As a species, we like to debate a lot. There are debates over politics, religion, music, art, films, programming languages, ethics, favourite “My Little Pony” character and many more important topics.
One of my favourites in the web engineering world is debates about what “REST” is or is not. While I argue there is value on understanding what REST was originally defined to be, I’m probably inviting a debate with arguments such as “REST isn’t that, it’s this” or semantic debates about whether a given system “is RESTful” or not.
What’s missing in that hypothetical argument? Something that’s missing in a lot of discussion on the web about this: any concrete discussion of whether properties of the thing being discussed are good or useful. We are just focusing instead of whether things qualify for a label and possibly not even acknowledging that all sides involved could be using different definitions for that label. This happens in multiple fields:
- Is some musical genre “real” music?
- Is modern art really art?
- Is this leader truly left wing?
- Is this programming language really a functional language?
The debate has broken down to arguing the ontological commitments made by assigning something to a class or category, rather than discuss the thing originally being debated. Consider the productive discussions we could have with each of these examples:
- What musical features are present in this genre of music? How do different people respond to it?
- Do people like modern art? What patterns have emerged that differentiate it from more traditional art forms? What do people feel when they see it?
- What policies does that leader want? What are her values? How does his beliefs match up to past leaders and famous figureheads?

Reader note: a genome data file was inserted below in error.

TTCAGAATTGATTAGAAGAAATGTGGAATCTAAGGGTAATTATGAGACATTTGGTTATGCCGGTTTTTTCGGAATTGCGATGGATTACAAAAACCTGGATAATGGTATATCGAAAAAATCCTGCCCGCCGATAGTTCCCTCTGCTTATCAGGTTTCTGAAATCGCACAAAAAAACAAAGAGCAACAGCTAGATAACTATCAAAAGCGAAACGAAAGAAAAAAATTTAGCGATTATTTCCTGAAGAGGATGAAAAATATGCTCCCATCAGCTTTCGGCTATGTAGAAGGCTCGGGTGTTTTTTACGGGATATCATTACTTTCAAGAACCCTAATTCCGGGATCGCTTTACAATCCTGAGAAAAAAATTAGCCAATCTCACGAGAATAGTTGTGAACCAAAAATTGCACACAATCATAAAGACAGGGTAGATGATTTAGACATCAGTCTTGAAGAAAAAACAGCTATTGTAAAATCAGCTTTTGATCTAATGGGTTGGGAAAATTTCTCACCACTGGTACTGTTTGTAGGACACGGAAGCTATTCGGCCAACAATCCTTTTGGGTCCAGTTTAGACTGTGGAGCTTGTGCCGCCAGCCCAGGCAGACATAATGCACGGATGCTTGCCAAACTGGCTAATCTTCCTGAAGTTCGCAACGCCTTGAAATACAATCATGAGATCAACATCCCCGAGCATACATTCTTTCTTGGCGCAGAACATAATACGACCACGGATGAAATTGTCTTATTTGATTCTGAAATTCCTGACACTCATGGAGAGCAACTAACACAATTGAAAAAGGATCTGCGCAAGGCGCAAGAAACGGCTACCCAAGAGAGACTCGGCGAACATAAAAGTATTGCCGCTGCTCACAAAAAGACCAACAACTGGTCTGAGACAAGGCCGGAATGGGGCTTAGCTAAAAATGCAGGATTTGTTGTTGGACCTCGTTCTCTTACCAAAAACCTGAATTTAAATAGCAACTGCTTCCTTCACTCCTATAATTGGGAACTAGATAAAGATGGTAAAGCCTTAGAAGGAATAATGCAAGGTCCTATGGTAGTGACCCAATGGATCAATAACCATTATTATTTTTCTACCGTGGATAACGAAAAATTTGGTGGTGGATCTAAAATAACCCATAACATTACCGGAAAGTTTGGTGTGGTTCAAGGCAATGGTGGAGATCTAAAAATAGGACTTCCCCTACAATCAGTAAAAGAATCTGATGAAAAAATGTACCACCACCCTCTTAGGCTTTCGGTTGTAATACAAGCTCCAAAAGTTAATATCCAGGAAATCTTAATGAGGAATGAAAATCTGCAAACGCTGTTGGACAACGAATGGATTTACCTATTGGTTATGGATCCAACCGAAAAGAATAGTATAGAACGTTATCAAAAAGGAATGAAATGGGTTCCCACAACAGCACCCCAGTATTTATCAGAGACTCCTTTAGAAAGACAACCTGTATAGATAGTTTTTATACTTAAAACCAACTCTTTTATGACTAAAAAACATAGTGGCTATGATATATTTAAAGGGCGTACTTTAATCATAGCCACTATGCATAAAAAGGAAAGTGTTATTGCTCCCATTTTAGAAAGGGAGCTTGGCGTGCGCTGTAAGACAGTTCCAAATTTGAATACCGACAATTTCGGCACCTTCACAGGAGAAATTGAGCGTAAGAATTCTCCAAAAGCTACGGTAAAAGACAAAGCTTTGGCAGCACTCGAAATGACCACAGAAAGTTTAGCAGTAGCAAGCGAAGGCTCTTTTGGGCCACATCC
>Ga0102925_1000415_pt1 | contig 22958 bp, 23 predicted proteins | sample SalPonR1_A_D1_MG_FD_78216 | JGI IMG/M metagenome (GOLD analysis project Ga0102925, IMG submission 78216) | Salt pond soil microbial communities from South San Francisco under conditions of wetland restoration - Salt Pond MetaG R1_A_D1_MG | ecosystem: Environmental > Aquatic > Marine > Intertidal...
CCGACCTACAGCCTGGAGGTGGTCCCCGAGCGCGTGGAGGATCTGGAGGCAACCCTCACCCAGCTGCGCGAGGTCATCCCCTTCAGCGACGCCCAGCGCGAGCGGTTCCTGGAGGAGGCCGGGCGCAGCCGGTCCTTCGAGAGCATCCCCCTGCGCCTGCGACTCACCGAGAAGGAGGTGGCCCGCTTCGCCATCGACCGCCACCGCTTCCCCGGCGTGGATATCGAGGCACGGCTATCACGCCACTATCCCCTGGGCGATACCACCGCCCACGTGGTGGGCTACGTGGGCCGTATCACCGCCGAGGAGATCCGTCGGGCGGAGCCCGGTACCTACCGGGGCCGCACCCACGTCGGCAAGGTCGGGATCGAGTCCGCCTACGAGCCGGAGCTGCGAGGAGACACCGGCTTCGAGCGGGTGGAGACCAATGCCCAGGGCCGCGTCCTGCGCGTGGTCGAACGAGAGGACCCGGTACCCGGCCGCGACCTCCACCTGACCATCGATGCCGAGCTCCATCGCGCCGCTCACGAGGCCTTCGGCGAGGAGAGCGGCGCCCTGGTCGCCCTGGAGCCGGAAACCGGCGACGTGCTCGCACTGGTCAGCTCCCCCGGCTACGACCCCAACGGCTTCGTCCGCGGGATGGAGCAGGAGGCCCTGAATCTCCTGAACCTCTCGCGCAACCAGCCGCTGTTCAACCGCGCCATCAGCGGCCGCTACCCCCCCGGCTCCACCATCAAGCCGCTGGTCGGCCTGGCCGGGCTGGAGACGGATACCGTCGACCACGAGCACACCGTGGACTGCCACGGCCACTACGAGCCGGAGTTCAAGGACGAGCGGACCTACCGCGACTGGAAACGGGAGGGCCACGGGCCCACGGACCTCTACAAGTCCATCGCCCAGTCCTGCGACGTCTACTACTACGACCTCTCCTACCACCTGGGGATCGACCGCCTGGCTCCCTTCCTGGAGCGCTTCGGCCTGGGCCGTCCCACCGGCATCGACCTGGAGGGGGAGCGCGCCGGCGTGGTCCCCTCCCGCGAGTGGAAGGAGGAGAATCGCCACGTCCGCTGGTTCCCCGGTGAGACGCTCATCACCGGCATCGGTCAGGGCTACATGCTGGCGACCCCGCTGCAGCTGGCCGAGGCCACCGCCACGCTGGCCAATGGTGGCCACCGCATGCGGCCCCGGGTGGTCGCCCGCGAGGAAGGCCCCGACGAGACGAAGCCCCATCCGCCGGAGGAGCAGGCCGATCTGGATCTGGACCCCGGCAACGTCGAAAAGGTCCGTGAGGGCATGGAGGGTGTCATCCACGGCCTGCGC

- Does this programming language allow immutable data structures? Are they useful in my application? What bugs are hard to write in this language?
These are arguably a more epistemological debate around what we know about these nuances, how our opinions are justified and what beliefs are reasonable and rational. We are also viewing politicians — to use that example — through a lens where we judge people on their actions, policies and effectiveness thereof, rather than on whether they are “truly left wing” or “a true Conservative”.
Don’t accept someone saying they do not like a programming language because, for example, it is “not truly functional”. Ask instead to debate the merits of various features. Perhaps also ask to focus on the objective qualities of a programming language.
As I’ve covered in both REST and programming language, the semantics and proper use of labels should not be ignored. They are a useful proxy and shortcut for getting across our meaning. If I say a web service is not “RESTful” (i.e. does not follow the REST architectural style) then I’m taking a shortcut for talking about how it’s coupled to its clients or too reliant on out-of-band information for integration, which couples it further.
Where we need to be careful is that arguments cannot progress if we argue over labels without unpacking what definitions we are using for those labels. If we fundamentally disagree on what a label means, then perhaps we need to drop semantics altogether and talk only about properties and nuances for a while.
When someone says “this is not music”, they are telling you they do not like it. A reasonable person might be willing to expand on it further or you might uncover prejudices that led to their knee-jerk dismissal of that genre. Again, the debate cannot progress if two sides disagree on the definition of music, but discussion on why our definitions differ would be interesting.
If we call a leader “not left wing” or “not a real Conservative” we are likely alluding to specific policies or actions with which we do not agree. Maybe we can discuss those further? Maybe we can recognise that even in a right wing government, some traditionally left-wing policies make sense in the modern world? Perhaps these ideas are not so imcompatible?
I assert that behind any semantic discussion is a more useful debate waiting to happen. So, next time someone tells you some music “isn’t music” or some art “isn’t real art”, instead of justifying why they do fit those labels, ask instead what they like and do not like about it. Maybe even discuss why people like different kinds of art and music.
Not only might we learn a lot more, but we might even get along a lot more.